The modern office: more of a meeting place than a workplace?
Advocates of the classic office have not had it easy in the past two years. While they could still cautiously hope in the first wave of corona that the incantations of the “new normal” would disappear just as quickly as the smell of banana bread from the lockdown kitchen at home, the impression that the employees felt the new won’t give up the flexibility we’ve gained so easily.
But the apologists for the new, universal freedom, who saw the office as a relic of bygone times, were caught up by reality just as quickly: Because the first wave was quickly followed by a counter-movement, in which desks filled up again because the Employees were fed up with their own four walls.
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However, the strict separation of the two spheres of office and home office continued to decrease as a result, the positions became more conciliatory and a “hybridization” also began in the discussion. This in turn provides a welcome opportunity to talk about how we as a society want to shape work, in times when we don’t have to.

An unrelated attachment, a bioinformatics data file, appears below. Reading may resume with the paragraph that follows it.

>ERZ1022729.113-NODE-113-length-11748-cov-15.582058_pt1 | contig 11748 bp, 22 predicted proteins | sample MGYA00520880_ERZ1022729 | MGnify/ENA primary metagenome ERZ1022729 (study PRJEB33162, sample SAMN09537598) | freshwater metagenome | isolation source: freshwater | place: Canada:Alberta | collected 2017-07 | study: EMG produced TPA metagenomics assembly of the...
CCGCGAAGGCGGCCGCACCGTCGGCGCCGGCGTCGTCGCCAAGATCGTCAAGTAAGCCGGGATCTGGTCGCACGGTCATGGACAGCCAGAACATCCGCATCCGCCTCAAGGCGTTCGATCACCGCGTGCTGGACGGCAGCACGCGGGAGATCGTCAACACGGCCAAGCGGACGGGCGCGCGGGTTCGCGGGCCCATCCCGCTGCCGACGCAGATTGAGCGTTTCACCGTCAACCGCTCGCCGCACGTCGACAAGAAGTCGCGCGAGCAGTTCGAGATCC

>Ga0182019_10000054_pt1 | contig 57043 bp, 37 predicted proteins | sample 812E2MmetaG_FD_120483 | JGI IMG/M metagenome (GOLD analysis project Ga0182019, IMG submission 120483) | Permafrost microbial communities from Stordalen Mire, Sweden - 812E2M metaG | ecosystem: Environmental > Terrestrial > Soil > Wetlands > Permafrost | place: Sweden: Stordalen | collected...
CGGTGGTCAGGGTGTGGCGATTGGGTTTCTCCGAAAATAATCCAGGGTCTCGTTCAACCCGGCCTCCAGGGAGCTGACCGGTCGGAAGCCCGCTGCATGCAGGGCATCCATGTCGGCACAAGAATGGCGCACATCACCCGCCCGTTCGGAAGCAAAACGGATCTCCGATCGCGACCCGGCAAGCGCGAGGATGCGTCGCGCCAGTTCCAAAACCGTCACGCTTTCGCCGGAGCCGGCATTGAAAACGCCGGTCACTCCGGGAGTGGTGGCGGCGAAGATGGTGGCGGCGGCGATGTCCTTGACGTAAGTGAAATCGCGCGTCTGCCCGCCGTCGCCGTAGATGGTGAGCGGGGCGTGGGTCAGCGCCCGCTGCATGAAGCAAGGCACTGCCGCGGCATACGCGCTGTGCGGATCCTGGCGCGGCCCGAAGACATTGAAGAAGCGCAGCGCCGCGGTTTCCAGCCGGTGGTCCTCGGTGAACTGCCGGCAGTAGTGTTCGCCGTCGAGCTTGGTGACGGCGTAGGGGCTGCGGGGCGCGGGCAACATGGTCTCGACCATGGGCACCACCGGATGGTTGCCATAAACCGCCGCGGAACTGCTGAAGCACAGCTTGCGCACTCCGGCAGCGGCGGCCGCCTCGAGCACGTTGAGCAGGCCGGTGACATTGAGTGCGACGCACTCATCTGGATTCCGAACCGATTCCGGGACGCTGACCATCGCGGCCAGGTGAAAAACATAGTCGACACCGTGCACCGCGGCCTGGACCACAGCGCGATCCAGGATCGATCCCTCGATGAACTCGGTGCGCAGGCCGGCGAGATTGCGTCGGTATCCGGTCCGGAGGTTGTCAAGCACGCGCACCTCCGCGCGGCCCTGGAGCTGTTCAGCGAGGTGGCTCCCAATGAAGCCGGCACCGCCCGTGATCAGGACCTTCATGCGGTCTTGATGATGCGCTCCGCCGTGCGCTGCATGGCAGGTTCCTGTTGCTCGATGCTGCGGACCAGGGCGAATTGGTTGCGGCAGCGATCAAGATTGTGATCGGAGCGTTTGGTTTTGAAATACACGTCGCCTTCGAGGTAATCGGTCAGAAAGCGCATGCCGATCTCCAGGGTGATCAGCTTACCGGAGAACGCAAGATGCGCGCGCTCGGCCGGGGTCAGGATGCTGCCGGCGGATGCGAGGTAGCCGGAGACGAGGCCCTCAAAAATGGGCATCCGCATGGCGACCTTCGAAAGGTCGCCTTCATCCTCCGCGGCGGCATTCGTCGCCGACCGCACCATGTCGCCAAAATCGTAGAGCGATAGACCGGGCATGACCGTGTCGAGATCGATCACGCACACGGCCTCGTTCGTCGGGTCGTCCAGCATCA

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But despite this dynamic, the impression should not be given that there is no clear vision in the industry of what the future should look like. On the contrary, a philosophy is taking shape that is supported by technology providers as well as consultants, software developers and MSPs.
This means: The place of work is secondary, completely different values will be important in the future, above all freedom and flexibility. But only in connection with the necessary trust can the necessary “sense” arise, which takes the place of control, as Jens Reichardt from the IT service provider Spirit/21 stated at the IDG Round Table “Hybrid Work”: